Salvador- Brazil (PANA) – The outgoing and incomin-g chair of the Conference of Intellectuals from Africa and the Diaspora (CIAD), have called for greater solidarity and partnership between Africa and its Diaspora to foster development among people of African descent.
Senegalese President Abdoulaye Wade, who was handing over to his Brazilian counterpart Luiz Inacio Lula da Silva at the opening of the second conference (CIAD II) here, stressed the necessity for African unity.
"Considering that our continent's share of the world trade is only 1.
7% and less that 1% in terms of global investments, the only solution is for Africa to complete its unity through the realisation of the United States of Africa," Wade added.
He lauded the contributions by Brazil, a country he considers as "one of tomorrow's four major powers.
" Lula da Silva agreed with his Senegalese counterpart saying that in view of his country's rich and unique experience in the field of bio-diesel, with particular reference to vegetable oil, he was already considering alternatives to oil.
"Instead of drilling 4,000 metres deep holes to find oil, we will very soon be 'planting oil' in order to obtain an alternative energy and all the fuel we need," he said in a speech greeted by loud applause.
Hailing Africa's invaluable contribution to the development of of his country, the Brazilian leader also called for a world with less diseases, less unemployment, less hunger, and less injustices, the theme of Africa Union (AU) Commission chair, Alpha Oumar Konare's intervention.
The former Malian leader, who spoke on African Renaissance, said: "After the failure of the nation-States (in Africa for several decades), the only nation with value is the African nation.
" He added: "We must affirm that to satisfy the needs of Africa we must pass through the United States of Africa: the strategy is already available, we just need to define the approach.
" Konare also stressed the need to establish a formal link between Africa and its Diaspora, saying it would be necessary to reactivate the Conference of People's of Africa, and also create a foundation for the United States of Africa as well as a University for the United States of Africa.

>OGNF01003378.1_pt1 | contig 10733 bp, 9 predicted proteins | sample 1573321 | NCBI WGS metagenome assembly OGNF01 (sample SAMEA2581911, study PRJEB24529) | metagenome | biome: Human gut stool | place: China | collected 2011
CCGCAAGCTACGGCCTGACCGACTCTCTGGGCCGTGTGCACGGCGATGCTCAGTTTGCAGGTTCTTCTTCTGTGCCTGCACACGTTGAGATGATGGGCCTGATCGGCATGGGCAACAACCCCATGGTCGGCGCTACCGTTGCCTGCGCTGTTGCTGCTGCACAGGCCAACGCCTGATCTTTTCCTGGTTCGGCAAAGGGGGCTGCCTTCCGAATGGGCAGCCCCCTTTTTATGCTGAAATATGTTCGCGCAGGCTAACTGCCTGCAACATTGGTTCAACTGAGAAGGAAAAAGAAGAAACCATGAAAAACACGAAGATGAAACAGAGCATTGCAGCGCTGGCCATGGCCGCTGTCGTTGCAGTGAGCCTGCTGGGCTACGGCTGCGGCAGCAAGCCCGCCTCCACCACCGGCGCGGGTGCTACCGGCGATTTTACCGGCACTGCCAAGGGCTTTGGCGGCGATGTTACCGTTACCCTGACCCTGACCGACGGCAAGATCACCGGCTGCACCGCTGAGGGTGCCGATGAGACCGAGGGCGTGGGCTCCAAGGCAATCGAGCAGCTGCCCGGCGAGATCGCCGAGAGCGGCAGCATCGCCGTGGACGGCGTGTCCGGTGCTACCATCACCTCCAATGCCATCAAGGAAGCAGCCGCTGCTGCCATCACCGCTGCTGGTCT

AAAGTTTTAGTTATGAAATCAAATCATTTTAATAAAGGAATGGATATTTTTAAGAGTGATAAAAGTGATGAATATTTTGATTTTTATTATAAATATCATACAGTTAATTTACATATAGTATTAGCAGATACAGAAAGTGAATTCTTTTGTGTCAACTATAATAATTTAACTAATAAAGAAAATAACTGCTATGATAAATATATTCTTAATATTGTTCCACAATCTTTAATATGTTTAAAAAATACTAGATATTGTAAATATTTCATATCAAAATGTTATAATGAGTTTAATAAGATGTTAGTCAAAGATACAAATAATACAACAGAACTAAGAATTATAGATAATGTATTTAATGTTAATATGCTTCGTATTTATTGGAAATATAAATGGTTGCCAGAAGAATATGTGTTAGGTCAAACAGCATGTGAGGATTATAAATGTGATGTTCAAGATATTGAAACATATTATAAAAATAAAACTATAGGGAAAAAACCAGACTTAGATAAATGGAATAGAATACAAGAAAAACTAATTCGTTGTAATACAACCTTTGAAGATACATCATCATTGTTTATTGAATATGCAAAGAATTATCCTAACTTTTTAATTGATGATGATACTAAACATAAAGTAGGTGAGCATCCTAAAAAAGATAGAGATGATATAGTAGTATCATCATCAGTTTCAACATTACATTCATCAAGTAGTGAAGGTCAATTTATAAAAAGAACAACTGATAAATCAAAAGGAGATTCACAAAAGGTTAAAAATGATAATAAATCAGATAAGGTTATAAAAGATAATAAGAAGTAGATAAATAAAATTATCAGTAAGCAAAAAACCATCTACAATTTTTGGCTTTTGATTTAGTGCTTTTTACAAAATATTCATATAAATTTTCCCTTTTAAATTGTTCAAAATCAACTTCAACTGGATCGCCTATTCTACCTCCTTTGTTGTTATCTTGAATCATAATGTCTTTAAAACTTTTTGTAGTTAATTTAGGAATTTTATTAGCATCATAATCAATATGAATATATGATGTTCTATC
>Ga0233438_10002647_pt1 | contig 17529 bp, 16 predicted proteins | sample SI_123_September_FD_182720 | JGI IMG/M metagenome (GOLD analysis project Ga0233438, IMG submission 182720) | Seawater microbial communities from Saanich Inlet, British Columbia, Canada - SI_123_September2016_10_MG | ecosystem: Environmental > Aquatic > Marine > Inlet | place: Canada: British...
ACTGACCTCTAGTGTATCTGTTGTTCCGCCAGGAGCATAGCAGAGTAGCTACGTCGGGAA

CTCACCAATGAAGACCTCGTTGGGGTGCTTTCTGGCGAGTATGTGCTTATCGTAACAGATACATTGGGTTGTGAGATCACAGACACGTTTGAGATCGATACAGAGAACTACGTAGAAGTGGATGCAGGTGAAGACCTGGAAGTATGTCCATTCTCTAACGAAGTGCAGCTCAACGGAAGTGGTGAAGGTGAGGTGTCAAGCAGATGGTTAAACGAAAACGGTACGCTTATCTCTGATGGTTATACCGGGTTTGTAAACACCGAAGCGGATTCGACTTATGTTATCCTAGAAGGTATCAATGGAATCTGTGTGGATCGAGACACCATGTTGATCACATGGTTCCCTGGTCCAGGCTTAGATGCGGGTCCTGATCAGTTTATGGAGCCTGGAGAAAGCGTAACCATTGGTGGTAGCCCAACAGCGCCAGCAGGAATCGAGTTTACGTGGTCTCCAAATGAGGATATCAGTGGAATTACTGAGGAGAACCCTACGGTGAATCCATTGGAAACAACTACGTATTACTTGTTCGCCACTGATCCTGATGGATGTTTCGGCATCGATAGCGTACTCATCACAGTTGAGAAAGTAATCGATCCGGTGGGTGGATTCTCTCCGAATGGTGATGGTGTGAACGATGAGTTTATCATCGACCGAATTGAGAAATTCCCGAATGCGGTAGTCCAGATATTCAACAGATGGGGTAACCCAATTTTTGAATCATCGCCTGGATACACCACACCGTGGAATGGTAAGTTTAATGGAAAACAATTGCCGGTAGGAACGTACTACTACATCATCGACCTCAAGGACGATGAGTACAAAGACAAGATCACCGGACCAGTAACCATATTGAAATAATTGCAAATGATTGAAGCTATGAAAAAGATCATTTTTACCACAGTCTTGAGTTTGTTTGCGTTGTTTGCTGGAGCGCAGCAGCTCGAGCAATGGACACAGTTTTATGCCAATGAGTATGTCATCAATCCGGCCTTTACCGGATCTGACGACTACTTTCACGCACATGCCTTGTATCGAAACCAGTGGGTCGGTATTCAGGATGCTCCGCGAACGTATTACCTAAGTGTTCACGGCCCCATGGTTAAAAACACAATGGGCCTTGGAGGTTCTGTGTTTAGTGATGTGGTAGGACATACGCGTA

To this end, Senegalese President Wade has called for the establishment of the Diaspora as the continent's "sixth region" to complement the five traditional zones of North, West, East, South and Central Africa.
Noting that the word "Diaspora" is missing in the AU's Constitutive Act, Senegal has called for the omission to be corrected.
In an interview with PANA, Senegalese Foreign Minister, Cheikh Tidiane Gadio, said: "it is a question of recognising the Diaspora as the continent's sixth natural, historical, political, emotional and intellectual region.
" Contrary to popular belief, black communities in America and West Indies "do not constitute the sole members of the Diaspora," Gadio observed, noting that Black Peruvians, Black Columbians, Afro-Cubans and Africans in Brazil, the second black nation after Nigeria should also be taken into consideration.
According to the Senegalese Minister, "we also have in the United States members of the black community who have crossed the border into Canada, as well as African migrants who left the continent after the period of the independence in search of better conditions of living abroad.
" He spoke of two African Diaspora, one with historical links which comprises all people descending from those who had been brutally torn from their native continent centuries ago "and who claim they still belong here, just as we do.
" "There is also the modern Diaspora," he said, comprising the "Nigerian-Americans, Senegalese-Europeans, Cameroonian-Dutch, Gambian-Swedes and also Algerians from France, Moroccans and Tunisians from Spain and Italy or the 200,000 Egyptian executives, doctors, engineers and researchers living and working in North America.
" Jamaican Prime Minister, Portia Simpson-Miller, harped on the pride of black people and their dignity, praising some of her compatriots, such as Marcus Garvey, Dudley Thompson and Bob Marley, for their role in the promotion of African emancipation.
She said although Africans in the Diaspora were separated by distance and languages, "they remain united through blood, past ordeals and history," stressing that after political independence, Africa and its Diaspora should free themselves from economic enslavement.
Other eminent personalities who addressed the round table on African Renaissance at the conference, included Presidents Festus Mogae of Botswana, Pedro Pires of Cape Verde, John Kufuor of Ghana and Obiang Nguema Mbasogo of Equatorial- Guinea.
Some 1,000 intellectuals from Africa, America, the West Indies and the Caribbean are also attending the two-day meeting, a follow-up to the first conference held in October 2004, in Dakar, Senegal.